Apple details Lion upgrade process for business, education

Discussion in 'Apple' started by Michelle Steiner, Jun 18, 2011.

  1. <http://www.electronista.com/articles/11/06/18/lion.in.biz.school.supports.m
    ass.deployment/>

    Apple handled a longstanding question of how Mac OS X Lion's download-only
    nature would translate to large-scale licenses for business and education
    on Friday with a document explaining the strategy.
    <http://www.scribd.com/doc/58157684/US-OS-X-Lion-for-Business-and-Education>

    The company will give business users bulk licenses at the same $30 price
    with at least 20 users. Schools will have to pay for a $39 Apple Software
    Collection bundle in batches of 25 but will get both iLife and iWork in the
    pack.

    Corporate buyers will also have an optional $50 per person maintenance
    contract to get extra support. The guide confirms suspicions that Lion
    Server is an upgrade option from the Mac App Store that has to be bought
    along with the core OS.

    The volume licensing will work much as it has with disc-based versions,
    just with a download-only file, Apple said. Just one redemption code will
    be handed out to business and educational customers, but they will get a
    Lion installer file they can then copy to other systems. It will still work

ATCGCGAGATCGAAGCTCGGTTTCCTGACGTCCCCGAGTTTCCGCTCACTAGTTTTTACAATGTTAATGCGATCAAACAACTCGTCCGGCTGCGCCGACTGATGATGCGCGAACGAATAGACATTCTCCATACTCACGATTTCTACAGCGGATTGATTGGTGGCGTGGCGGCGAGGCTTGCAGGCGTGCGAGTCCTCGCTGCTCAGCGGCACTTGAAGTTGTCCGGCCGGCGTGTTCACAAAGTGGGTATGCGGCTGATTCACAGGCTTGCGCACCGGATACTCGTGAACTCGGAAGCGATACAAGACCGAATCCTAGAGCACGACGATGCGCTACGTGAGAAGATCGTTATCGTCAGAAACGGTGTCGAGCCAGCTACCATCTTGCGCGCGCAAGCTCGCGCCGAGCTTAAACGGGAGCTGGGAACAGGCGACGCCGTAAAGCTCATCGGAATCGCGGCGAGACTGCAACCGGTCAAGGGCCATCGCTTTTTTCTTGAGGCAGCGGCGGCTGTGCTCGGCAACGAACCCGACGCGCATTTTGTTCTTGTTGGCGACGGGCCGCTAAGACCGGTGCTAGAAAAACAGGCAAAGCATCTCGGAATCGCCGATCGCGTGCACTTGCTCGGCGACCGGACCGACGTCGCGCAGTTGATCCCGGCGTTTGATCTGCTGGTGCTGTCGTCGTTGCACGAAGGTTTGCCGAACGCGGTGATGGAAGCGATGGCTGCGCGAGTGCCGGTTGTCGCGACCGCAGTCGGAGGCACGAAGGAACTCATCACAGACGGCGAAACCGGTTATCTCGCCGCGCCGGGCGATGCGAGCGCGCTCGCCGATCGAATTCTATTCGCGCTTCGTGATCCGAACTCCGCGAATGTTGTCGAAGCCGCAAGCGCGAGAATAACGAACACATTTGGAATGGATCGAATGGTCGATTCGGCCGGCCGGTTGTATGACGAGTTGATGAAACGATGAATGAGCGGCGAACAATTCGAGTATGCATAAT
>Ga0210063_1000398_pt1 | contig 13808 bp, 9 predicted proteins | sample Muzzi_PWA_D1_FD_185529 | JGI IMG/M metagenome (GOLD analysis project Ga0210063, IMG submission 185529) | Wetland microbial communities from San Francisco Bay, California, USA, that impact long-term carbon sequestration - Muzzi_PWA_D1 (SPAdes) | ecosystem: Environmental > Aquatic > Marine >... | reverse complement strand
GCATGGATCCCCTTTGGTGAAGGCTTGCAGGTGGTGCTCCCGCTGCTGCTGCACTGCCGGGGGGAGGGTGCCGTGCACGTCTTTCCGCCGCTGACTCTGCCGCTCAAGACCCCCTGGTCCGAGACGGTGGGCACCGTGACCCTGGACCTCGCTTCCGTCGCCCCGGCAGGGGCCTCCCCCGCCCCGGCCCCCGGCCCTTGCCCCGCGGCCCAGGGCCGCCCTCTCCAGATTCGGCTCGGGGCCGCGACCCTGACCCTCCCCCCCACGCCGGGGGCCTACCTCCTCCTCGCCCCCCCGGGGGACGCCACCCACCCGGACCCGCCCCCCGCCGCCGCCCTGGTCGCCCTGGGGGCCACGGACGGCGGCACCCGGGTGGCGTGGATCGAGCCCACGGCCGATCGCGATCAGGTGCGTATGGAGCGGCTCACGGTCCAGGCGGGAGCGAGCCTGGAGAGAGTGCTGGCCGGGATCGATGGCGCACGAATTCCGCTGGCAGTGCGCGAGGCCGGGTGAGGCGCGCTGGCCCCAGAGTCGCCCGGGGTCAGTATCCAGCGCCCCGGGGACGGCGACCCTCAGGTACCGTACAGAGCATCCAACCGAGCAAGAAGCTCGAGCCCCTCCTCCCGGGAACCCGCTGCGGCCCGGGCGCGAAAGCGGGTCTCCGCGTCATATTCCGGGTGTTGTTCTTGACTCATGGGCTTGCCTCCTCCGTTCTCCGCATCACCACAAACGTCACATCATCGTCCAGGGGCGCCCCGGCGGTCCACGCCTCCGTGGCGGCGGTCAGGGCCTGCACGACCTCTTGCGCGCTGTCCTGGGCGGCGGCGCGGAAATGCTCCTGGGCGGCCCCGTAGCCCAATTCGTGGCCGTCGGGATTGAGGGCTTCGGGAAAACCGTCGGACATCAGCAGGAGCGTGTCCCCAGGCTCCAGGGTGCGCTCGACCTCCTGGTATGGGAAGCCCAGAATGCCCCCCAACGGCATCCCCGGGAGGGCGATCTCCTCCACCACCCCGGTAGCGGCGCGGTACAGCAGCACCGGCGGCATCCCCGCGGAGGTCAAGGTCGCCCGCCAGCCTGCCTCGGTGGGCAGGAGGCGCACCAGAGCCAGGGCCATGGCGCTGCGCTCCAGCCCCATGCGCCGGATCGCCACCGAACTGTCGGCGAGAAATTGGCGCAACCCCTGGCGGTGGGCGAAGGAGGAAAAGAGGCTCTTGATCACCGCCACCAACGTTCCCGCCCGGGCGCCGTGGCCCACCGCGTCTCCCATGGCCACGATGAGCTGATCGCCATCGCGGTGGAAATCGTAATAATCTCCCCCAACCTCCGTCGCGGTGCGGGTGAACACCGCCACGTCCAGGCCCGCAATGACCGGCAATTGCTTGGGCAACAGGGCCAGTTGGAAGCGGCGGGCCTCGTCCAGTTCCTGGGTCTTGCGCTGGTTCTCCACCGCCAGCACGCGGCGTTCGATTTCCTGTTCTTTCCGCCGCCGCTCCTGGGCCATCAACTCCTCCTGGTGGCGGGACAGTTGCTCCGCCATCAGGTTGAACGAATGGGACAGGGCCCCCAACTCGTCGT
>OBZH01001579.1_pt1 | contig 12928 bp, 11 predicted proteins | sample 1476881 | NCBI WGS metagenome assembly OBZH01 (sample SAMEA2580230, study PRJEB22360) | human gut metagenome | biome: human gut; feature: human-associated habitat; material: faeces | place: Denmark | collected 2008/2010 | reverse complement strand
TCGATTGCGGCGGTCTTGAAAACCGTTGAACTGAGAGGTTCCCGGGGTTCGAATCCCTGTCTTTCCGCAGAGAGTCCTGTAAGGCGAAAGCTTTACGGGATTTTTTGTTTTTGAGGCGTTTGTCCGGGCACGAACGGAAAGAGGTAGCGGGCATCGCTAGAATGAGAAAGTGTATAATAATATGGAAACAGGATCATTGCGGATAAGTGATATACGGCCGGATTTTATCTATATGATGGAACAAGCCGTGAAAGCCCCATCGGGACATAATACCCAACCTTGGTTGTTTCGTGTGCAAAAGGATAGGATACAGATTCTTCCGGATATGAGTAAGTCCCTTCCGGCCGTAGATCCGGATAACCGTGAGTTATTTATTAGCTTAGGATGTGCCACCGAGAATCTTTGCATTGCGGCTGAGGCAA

through NetInstall or NetRestore when pushed out from a Mac running Lion
    Server.

    Anyone who bought a Mac on or after the June 6 WWDC keynote, including
    individuals, qualifies for a Lion Up-to-Date program. The buyer has to
    claim the upgrade within 30 days of buying the Mac. It's not clear if this
    will include physical media or a Mac App Store redemption code.

    The challenge of getting the OS in mass deployment is relatively unique for
    Apple. Microsoft offers downloadable copies of Windows 7 but intends it
    primarily for individuals with netbooks or other optical-free notebooks
    rather than wide-scale installs. Apple is helped by having relatively
    little copy protection, which saves the activation and other registration
    issues that affect Windows users.
     
    Michelle Steiner, Jun 18, 2011
    #1
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